NASIR: Yeah, that’s the issue.
MATT: So, that was the financial issue. I guess they flew all the important people home first – the cast and all that – and then, I guess, a hurricane hit before the crew could fly back so they were stuck there for days.
The summary of this is shows are really cheap with the actual crew and it’s pretty unfortunate for them but the problem is they can find other people to do it if these people that are complaining are going to continue to not want to do it.
NASIR: Yeah, and I’m just reading some of these comments because there are other people that are sharing their experiences but, most importantly, we’re talking about the crew here but also the actual competitors are said to be treated very horrible.
Let me just read this. I think this is pretty interesting. This is someone that worked at a cooking competition show and they said that they treated contestants like prisoners.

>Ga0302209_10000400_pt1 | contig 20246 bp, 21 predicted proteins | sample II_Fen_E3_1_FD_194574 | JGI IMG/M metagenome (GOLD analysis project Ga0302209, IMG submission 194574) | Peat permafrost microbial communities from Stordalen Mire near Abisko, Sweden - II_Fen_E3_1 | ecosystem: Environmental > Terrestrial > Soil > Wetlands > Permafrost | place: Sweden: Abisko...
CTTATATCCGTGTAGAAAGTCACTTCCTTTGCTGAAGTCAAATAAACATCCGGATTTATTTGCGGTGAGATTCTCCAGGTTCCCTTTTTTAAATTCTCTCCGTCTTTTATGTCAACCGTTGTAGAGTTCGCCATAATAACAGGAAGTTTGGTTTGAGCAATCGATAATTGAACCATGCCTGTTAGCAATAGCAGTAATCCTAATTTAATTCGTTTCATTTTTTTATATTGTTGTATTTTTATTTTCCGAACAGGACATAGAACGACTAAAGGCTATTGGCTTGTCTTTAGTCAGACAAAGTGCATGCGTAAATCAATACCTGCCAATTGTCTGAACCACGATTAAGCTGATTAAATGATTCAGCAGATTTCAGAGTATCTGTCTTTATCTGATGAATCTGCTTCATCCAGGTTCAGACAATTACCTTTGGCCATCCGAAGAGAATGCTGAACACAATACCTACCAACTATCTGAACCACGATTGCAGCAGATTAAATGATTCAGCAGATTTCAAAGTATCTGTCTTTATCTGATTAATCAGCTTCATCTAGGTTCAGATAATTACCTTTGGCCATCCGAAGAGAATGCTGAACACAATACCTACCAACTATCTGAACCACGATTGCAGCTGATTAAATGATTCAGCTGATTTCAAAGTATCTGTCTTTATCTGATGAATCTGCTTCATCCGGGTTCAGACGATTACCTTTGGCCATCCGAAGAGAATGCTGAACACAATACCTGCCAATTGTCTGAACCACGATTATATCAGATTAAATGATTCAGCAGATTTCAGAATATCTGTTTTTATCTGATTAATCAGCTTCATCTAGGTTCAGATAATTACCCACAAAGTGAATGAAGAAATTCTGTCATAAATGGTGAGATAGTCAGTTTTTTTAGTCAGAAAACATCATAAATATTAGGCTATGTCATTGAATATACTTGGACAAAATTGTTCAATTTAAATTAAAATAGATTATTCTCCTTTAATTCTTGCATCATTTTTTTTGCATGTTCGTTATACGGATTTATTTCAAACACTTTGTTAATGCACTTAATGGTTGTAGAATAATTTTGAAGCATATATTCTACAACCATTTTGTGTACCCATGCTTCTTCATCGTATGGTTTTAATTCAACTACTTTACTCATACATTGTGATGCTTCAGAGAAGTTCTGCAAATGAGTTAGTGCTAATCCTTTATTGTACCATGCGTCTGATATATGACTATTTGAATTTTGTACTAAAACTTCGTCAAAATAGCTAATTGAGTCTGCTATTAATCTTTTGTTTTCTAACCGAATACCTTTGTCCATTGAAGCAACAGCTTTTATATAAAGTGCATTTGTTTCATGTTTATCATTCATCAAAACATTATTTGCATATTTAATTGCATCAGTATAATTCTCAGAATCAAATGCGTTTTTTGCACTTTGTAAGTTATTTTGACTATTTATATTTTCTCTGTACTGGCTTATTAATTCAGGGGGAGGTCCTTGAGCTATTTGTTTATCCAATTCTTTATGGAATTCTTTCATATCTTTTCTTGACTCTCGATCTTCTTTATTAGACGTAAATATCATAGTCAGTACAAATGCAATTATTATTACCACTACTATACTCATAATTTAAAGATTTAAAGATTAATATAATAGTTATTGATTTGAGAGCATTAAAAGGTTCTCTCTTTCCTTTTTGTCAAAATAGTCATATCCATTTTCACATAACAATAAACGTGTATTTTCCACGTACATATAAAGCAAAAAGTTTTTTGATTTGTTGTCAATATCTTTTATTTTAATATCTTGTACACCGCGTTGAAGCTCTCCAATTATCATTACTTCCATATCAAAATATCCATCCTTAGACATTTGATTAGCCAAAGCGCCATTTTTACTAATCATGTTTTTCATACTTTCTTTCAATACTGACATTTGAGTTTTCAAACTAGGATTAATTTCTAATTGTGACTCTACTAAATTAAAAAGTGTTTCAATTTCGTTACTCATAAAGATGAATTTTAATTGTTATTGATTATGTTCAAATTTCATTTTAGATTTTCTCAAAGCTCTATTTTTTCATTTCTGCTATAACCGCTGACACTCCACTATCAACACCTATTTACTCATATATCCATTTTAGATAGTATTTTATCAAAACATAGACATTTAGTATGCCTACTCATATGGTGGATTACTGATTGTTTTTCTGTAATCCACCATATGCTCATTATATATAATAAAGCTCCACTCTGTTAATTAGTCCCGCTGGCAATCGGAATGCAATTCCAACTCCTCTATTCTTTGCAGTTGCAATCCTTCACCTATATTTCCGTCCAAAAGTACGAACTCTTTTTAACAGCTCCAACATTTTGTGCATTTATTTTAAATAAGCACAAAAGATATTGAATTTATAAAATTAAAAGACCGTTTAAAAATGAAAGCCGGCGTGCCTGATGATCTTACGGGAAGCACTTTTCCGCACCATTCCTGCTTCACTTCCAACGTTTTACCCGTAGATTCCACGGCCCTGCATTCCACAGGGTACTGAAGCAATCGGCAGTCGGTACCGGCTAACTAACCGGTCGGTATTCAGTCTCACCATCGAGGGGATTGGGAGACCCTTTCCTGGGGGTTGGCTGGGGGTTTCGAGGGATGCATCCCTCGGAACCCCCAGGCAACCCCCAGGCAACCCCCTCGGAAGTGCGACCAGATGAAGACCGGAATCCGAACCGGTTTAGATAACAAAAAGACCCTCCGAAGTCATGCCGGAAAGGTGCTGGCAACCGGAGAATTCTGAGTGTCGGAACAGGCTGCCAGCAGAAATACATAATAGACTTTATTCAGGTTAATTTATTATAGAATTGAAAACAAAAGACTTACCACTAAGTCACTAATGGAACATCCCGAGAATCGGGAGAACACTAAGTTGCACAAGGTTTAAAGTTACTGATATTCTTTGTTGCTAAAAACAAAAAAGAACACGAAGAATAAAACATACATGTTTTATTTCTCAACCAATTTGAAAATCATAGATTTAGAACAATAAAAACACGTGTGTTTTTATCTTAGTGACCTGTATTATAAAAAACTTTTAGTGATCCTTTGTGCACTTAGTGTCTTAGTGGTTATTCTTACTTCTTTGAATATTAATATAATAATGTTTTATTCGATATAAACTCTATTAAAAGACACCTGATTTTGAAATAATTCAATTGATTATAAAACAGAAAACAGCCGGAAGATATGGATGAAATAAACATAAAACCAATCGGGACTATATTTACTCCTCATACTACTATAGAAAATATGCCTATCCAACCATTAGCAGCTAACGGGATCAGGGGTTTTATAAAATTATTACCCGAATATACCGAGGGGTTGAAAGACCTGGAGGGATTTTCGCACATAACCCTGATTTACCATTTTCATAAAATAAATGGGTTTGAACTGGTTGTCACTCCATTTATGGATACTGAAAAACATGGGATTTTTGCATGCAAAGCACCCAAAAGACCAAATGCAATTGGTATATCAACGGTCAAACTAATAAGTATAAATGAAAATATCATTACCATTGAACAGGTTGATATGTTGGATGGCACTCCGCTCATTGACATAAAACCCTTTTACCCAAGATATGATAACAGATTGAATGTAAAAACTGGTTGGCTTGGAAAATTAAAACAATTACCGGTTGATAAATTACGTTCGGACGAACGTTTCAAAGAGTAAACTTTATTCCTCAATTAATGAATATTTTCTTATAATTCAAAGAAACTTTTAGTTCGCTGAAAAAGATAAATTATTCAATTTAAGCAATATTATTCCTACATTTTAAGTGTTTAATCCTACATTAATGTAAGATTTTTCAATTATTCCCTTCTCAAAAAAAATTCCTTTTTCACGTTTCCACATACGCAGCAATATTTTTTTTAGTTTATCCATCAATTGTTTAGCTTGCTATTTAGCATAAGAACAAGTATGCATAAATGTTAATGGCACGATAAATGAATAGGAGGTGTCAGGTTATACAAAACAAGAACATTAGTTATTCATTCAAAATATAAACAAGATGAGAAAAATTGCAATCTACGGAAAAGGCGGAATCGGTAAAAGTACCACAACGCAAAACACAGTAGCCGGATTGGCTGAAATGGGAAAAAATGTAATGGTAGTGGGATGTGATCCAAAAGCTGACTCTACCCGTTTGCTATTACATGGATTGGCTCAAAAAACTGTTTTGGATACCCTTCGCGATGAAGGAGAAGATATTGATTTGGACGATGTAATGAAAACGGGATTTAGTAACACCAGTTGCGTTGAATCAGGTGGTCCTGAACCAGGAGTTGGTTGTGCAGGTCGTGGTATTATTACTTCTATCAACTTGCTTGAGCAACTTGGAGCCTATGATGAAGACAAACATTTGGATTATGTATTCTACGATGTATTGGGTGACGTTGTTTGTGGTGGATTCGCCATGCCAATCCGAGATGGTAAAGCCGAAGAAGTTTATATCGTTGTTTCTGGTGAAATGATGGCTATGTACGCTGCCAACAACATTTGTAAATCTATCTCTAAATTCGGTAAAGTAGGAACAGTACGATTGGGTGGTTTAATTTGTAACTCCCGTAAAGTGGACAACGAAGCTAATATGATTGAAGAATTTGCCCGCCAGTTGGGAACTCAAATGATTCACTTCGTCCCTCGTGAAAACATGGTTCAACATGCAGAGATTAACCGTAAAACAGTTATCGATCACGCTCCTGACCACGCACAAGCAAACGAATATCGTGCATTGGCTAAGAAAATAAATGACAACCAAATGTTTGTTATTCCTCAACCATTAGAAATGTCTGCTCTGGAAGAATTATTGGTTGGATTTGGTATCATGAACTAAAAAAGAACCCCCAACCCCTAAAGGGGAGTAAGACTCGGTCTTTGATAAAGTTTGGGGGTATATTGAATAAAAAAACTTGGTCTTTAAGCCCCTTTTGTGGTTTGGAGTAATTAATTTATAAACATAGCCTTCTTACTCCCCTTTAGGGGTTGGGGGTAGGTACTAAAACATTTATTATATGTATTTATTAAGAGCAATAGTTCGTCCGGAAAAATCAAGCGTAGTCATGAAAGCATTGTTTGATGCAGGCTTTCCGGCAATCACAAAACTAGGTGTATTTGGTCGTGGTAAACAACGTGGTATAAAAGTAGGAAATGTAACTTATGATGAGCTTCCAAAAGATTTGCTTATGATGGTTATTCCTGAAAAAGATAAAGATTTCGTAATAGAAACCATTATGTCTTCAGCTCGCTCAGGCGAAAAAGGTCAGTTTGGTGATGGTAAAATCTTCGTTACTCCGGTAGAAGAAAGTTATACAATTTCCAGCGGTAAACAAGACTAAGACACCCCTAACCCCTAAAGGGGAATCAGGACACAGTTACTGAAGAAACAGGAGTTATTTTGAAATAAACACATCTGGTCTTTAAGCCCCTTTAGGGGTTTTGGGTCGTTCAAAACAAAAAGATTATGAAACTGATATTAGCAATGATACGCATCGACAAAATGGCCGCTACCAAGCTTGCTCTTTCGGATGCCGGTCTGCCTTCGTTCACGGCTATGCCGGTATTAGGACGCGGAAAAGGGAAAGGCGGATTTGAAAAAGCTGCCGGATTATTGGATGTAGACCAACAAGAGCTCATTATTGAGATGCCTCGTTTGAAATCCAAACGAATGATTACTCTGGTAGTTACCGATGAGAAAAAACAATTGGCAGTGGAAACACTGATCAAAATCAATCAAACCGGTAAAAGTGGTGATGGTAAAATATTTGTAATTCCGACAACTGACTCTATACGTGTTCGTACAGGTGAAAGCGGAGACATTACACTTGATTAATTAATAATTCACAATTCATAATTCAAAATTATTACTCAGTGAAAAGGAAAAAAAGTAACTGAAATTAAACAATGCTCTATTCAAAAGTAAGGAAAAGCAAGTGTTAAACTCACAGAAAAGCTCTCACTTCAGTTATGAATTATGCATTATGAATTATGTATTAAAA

“Whenever we’d transport them in vans, we weren’t allowed to play any music and they weren’t allowed to talk. Every single day, starting around 5:00 AM with an hour-long dead silent van ride from the house to the kitchen, they usually wouldn’t get back to the house until midnight if they were lucky. Those judge tables took a minimum of four hours and sometimes took up to six where they’d be given cheap beer and not allowed to go to sleep until 2:00 or so. Ever since working on that show, I just feel sorry for anybody on reality TV.”
It goes on a little bit but I think that’s kind of demonstrative of the actual industry but I’ve heard the same stories. The problem is these contestants, there has been some objections to consider these reality show contestants as actors and maybe employees even but it’s kind of a fine line there.